Thursday, July 3, 2014

Can rewards and consequences help?

     I wanted to add a note to my last post about rewards and consequences.  Sometimes children respond to brief and immediate incentives or negative consequences, particularly if they have already learned a coping strategy or two.  Then you can work with your child on a brief incentive if he tries a new strategy when he starts to get upset.  There are a few keys to this:

1) Work on the strategy together for a week and practice when your child is not upset, and then in a week tell him/her you are proud of him and want to encourage him now to try it when he feels frustrated.

2) Talk together about some brief incentives and tell him he can choose one if he attempts the new strategy.  Notice that your child would get to pick one of the rewards that you both agreed on.  It is more fun if you don't use just one reward all the time.  

3)  Your child earns the reward if he tries.  It will be hard for him to control his anger and you don't want to focus on success, but on effort.

4) Try to help him "catch" the frustration in the early stages because it is then that his rational brain will be most engaged and it is at that time your child has the best chance of controlling his anger.

     I would not recommend using consequences until you have worked on strategies to help your child deal with anger (like those coping strategies I describe elsewhere on my blog and in my parent's manual).  It is possible that if at the time a child starts getting upset (before he reaches the anger overload phase) he remembers what a punishment felt like previously, then that memory could help motivate him try to use a self-control strategy.  The problem is that your child may reach the overload phase so quickly that he won't be thinking rationally about potential consequences.  This is why I don't usually recommend consequences for helping a child deal with anger.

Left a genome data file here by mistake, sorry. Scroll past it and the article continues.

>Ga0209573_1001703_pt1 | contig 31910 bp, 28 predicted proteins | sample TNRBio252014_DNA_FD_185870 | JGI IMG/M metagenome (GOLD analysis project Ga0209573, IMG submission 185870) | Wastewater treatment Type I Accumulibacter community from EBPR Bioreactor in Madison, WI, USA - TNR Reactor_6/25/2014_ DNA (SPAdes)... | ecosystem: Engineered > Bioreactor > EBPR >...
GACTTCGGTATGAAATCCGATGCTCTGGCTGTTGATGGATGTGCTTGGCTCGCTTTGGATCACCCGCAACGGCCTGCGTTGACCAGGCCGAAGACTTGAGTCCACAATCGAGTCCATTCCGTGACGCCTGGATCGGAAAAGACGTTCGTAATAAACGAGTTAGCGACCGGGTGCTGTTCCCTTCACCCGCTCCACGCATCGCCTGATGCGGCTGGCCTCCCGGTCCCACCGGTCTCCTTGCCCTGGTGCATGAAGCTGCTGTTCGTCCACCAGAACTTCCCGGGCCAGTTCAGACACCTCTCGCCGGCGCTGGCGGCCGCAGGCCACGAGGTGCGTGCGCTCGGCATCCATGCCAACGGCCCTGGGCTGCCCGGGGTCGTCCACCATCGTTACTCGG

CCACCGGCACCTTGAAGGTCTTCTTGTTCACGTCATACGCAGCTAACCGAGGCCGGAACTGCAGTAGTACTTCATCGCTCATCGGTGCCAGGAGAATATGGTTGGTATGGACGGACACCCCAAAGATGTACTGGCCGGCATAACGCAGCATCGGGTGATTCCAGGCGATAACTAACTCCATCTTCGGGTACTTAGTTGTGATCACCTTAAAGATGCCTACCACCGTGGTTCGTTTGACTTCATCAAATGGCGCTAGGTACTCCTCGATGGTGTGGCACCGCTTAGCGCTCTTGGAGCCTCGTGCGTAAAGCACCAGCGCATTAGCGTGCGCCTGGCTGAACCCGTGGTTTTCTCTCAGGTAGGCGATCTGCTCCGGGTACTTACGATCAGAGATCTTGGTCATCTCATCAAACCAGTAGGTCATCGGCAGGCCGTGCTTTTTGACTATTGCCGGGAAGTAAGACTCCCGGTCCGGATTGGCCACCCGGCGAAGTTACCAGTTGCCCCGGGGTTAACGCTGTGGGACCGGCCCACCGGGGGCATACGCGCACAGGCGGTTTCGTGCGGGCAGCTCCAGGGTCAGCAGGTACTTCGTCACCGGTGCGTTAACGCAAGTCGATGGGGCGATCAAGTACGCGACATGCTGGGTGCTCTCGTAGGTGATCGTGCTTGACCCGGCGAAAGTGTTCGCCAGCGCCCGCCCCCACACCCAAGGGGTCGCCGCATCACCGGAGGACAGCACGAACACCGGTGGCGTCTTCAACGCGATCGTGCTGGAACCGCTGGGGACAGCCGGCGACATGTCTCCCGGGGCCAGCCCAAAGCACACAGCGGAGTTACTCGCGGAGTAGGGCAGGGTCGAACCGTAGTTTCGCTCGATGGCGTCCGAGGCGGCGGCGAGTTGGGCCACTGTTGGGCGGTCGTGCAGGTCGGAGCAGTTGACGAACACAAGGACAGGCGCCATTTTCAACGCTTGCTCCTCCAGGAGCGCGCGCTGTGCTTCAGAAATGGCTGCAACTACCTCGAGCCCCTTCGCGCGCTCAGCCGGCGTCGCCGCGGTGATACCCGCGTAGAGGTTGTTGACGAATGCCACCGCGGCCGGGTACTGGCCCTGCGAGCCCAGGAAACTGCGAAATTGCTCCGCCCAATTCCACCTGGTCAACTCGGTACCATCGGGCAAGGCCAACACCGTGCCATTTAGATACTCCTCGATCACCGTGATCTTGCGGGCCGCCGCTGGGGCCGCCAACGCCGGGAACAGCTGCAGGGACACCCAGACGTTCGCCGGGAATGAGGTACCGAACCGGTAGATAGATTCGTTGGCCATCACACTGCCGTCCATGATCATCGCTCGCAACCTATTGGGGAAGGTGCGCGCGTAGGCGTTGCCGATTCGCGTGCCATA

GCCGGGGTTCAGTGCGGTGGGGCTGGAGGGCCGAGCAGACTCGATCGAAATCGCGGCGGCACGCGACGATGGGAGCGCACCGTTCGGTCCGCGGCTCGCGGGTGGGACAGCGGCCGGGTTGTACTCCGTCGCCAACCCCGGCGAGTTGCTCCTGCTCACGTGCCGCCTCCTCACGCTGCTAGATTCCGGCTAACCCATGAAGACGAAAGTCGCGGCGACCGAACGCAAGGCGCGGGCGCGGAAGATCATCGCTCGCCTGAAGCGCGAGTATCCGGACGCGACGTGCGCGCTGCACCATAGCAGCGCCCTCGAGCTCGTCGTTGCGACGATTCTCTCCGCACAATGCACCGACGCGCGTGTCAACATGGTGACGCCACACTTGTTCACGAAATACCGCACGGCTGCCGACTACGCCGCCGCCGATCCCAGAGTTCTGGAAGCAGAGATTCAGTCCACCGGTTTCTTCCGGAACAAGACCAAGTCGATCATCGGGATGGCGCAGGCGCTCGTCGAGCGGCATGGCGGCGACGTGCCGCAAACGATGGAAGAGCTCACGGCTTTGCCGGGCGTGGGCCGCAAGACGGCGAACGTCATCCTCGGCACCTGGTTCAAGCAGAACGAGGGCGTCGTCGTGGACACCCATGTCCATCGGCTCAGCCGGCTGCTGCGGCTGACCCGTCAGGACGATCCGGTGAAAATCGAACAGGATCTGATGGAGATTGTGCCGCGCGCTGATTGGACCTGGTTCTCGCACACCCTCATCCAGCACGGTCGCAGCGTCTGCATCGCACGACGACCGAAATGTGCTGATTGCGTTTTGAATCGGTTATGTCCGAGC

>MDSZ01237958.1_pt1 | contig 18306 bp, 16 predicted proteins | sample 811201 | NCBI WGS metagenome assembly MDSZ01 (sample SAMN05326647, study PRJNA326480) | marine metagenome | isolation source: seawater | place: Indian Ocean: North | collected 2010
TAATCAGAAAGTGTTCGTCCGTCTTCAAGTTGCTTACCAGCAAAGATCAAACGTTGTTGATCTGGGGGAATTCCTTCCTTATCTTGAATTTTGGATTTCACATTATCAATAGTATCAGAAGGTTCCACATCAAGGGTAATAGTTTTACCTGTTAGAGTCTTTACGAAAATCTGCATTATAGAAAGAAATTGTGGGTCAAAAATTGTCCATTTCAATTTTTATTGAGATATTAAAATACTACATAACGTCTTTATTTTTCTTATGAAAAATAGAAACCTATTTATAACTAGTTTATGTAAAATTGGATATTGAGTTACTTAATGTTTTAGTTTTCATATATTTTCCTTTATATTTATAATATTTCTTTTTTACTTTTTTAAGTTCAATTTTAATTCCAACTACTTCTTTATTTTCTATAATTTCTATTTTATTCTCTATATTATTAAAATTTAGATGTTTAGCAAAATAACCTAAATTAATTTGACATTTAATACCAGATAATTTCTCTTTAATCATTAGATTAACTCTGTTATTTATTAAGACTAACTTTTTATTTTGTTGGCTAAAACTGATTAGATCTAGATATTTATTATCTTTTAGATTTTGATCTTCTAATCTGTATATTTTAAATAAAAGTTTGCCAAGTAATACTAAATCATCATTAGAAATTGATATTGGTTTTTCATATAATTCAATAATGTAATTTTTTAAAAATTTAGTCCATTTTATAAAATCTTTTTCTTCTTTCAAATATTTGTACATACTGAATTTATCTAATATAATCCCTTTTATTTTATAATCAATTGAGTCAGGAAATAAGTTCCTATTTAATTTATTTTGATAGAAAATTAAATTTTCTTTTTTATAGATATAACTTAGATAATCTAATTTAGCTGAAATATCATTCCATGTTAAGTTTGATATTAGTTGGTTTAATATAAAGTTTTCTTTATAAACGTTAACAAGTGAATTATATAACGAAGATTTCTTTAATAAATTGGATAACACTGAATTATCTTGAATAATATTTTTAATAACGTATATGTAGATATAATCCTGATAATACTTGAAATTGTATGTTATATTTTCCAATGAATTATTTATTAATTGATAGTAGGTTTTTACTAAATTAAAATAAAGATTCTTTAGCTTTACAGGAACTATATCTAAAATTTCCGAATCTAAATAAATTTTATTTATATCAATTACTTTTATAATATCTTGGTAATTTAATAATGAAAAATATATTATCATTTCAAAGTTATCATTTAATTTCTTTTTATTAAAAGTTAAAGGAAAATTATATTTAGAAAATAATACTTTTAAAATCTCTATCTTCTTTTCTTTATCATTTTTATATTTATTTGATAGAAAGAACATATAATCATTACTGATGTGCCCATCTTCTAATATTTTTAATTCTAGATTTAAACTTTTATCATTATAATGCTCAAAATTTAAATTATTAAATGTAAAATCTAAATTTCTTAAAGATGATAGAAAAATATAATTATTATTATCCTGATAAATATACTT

If you want to try this, pick a short term consequence, like no computer time after dinner.  Furthermore, be very clear about exactly what behavior would bring about a consequence (for example,  specific swear words).  Keep in mind that the consequence has to be something meaningful to your child, and sometimes you don't know what will catch his attention until you try something.  And do not talk about the consequence while your child is in anger overload.  First prepare him ahead of time when everyone is calm and then impose it after your child has calmed down.  Mention it in a matter of fact way without a lot of emotion or a lot of discussion.

     Be sure to praise your child whenever he tries a strategy, and if consequences cause more outbursts, then hold off in the future on these consequences, and go back to the other approaches in my parent's manual.

    In actuality, if you follow the guide in my manual, you are using natural incentives and consequences!  Specifically, you are paying attention (which is rewarding) to your child when he is working with you on self-control strategies, and you are ignoring (negative consequence) when he is in the anger overload phase.
David Gottlieb, Ph.D.

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